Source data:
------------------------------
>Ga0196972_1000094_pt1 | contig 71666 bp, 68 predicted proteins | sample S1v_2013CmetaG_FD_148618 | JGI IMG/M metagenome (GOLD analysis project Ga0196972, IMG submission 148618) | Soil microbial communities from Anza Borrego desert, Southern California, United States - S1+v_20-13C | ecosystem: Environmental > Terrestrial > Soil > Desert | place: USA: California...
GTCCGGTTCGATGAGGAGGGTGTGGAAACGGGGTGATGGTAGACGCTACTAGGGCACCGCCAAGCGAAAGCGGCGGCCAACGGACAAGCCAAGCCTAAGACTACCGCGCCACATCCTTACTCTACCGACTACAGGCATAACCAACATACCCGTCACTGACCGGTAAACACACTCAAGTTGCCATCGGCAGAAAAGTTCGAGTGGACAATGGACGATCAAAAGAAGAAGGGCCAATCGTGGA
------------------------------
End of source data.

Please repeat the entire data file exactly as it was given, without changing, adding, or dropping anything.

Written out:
>Ga0196972_1000094_pt1 | contig 71666 bp, 68 predicted proteins | sample S1v_2013CmetaG_FD_148618 | JGI IMG/M metagenome (GOLD analysis project Ga0196972, IMG submission 148618) | Soil microbial communities from Anza Borrego desert, Southern California, United States - S1+v_20-13C | ecosystem: Environmental > Terrestrial > Soil > Desert | place: USA: California...
GTCCGGTTCGATGAGGAGGGTGTGGAAACGGGGTGATGGTAGACGCTACTAGGGCACCGCCAAGCGAAAGCGGCGGCCAACGGACAAGCCAAGCCTAAGACTACCGCGCCACATCCTTACTCTACCGACTACAGGCATAACCAACATACCCGTCACTGACCGGTAAACACACTCAAGTTGCCATCGGCAGAAAAGTTCGAGTGGACAATGGACGATCAAAAGAAGAAGGGCCAATCGTGGA